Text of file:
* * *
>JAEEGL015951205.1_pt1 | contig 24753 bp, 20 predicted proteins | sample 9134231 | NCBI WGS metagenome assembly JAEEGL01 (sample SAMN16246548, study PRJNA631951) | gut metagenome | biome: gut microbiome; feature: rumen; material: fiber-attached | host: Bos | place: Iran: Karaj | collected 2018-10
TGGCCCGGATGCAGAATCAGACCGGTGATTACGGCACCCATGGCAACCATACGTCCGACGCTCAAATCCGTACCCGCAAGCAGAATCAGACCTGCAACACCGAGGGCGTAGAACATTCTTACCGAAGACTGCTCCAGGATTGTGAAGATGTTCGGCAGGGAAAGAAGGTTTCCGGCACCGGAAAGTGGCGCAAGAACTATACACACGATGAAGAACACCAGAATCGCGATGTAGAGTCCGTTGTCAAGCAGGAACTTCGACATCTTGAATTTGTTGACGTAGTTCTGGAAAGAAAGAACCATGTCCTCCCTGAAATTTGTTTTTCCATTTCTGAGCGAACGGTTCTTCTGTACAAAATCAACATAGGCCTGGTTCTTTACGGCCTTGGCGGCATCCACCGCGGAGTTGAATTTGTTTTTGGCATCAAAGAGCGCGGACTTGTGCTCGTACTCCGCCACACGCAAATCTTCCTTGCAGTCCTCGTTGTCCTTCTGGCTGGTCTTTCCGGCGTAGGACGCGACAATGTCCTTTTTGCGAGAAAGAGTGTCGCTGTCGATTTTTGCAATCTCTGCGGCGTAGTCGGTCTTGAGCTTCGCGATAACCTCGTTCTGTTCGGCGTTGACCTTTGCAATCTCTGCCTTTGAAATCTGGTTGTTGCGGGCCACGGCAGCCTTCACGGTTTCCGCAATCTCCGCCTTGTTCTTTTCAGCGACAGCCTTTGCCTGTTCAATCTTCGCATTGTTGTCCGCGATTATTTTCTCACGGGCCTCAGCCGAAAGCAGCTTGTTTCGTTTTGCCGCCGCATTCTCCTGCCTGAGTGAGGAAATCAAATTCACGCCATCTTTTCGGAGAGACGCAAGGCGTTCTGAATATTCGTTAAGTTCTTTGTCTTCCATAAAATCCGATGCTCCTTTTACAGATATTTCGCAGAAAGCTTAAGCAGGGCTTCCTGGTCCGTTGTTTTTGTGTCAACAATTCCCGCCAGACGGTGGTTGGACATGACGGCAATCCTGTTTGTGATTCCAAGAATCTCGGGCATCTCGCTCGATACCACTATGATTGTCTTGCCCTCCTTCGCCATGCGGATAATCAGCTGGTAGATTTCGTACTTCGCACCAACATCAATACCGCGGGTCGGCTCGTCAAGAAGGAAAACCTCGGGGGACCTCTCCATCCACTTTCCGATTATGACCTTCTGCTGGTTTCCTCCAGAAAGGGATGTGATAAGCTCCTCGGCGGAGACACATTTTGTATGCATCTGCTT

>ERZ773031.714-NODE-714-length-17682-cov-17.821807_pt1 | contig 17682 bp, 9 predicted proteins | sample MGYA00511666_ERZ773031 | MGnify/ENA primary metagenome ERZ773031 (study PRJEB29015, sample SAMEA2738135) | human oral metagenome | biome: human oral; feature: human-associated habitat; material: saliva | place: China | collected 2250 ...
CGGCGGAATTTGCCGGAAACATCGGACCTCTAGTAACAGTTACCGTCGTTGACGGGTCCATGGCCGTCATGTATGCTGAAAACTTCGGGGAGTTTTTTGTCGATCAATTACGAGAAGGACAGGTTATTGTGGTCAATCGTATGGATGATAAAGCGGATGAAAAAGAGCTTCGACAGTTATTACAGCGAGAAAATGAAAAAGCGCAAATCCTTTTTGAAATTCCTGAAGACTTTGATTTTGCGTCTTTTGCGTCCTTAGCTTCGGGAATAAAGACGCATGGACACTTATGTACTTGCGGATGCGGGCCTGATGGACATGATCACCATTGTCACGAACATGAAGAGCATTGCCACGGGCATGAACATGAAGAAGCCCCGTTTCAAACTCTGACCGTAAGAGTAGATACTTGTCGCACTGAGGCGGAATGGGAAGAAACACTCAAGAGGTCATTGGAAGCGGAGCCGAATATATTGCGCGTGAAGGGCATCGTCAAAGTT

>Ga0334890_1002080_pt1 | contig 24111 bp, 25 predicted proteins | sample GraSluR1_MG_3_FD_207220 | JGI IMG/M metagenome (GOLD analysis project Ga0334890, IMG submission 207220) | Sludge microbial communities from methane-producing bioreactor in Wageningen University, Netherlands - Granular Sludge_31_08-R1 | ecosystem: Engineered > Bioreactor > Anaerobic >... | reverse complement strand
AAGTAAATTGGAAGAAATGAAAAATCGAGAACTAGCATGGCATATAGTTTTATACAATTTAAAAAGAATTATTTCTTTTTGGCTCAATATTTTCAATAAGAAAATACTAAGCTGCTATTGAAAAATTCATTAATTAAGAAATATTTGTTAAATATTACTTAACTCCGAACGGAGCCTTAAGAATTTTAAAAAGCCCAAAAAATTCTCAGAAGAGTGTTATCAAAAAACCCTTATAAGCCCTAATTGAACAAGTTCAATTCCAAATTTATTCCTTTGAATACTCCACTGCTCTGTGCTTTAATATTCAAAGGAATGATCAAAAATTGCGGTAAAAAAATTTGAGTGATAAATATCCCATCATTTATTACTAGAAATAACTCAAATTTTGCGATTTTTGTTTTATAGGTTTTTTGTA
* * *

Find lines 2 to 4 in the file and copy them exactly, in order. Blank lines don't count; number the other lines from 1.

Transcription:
TGGCCCGGATGCAGAATCAGACCGGTGATTACGGCACCCATGGCAACCATACGTCCGACGCTCAAATCCGTACCCGCAAGCAGAATCAGACCTGCAACACCGAGGGCGTAGAACATTCTTACCGAAGACTGCTCCAGGATTGTGAAGATGTTCGGCAGGGAAAGAAGGTTTCCGGCACCGGAAAGTGGCGCAAGAACTATACACACGATGAAGAACACCAGAATCGCGATGTAGAGTCCGTTGTCAAGCAGGAACTTCGACATCTTGAATTTGTTGACGTAGTTCTGGAAAGAAAGAACCATGTCCTCCCTGAAATTTGTTTTTCCATTTCTGAGCGAACGGTTCTTCTGTACAAAATCAACATAGGCCTGGTTCTTTACGGCCTTGGCGGCATCCACCGCGGAGTTGAATTTGTTTTTGGCATCAAAGAGCGCGGACTTGTGCTCGTACTCCGCCACACGCAAATCTTCCTTGCAGTCCTCGTTGTCCTTCTGGCTGGTCTTTCCGGCGTAGGACGCGACAATGTCCTTTTTGCGAGAAAGAGTGTCGCTGTCGATTTTTGCAATCTCTGCGGCGTAGTCGGTCTTGAGCTTCGCGATAACCTCGTTCTGTTCGGCGTTGACCTTTGCAATCTCTGCCTTTGAAATCTGGTTGTTGCGGGCCACGGCAGCCTTCACGGTTTCCGCAATCTCCGCCTTGTTCTTTTCAGCGACAGCCTTTGCCTGTTCAATCTTCGCATTGTTGTCCGCGATTATTTTCTCACGGGCCTCAGCCGAAAGCAGCTTGTTTCGTTTTGCCGCCGCATTCTCCTGCCTGAGTGAGGAAATCAAATTCACGCCATCTTTTCGGAGAGACGCAAGGCGTTCTGAATATTCGTTAAGTTCTTTGTCTTCCATAAAATCCGATGCTCCTTTTACAGATATTTCGCAGAAAGCTTAAGCAGGGCTTCCTGGTCCGTTGTTTTTGTGTCAACAATTCCCGCCAGACGGTGGTTGGACATGACGGCAATCCTGTTTGTGATTCCAAGAATCTCGGGCATCTCGCTCGATACCACTATGATTGTCTTGCCCTCCTTCGCCATGCGGATAATCAGCTGGTAGATTTCGTACTTCGCACCAACATCAATACCGCGGGTCGGCTCGTCAAGAAGGAAAACCTCGGGGGACCTCTCCATCCACTTTCCGATTATGACCTTCTGCTGGTTTCCTCCAGAAAGGGATGTGATAAGCTCCTCGGCGGAGACACATTTTGTATGCATCTGCTT

>ERZ773031.714-NODE-714-length-17682-cov-17.821807_pt1 | contig 17682 bp, 9 predicted proteins | sample MGYA00511666_ERZ773031 | MGnify/ENA primary metagenome ERZ773031 (study PRJEB29015, sample SAMEA2738135) | human oral metagenome | biome: human oral; feature: human-associated habitat; material: saliva | place: China | collected 2250 ...
CGGCGGAATTTGCCGGAAACATCGGACCTCTAGTAACAGTTACCGTCGTTGACGGGTCCATGGCCGTCATGTATGCTGAAAACTTCGGGGAGTTTTTTGTCGATCAATTACGAGAAGGACAGGTTATTGTGGTCAATCGTATGGATGATAAAGCGGATGAAAAAGAGCTTCGACAGTTATTACAGCGAGAAAATGAAAAAGCGCAAATCCTTTTTGAAATTCCTGAAGACTTTGATTTTGCGTCTTTTGCGTCCTTAGCTTCGGGAATAAAGACGCATGGACACTTATGTACTTGCGGATGCGGGCCTGATGGACATGATCACCATTGTCACGAACATGAAGAGCATTGCCACGGGCATGAACATGAAGAAGCCCCGTTTCAAACTCTGACCGTAAGAGTAGATACTTGTCGCACTGAGGCGGAATGGGAAGAAACACTCAAGAGGTCATTGGAAGCGGAGCCGAATATATTGCGCGTGAAGGGCATCGTCAAAGTT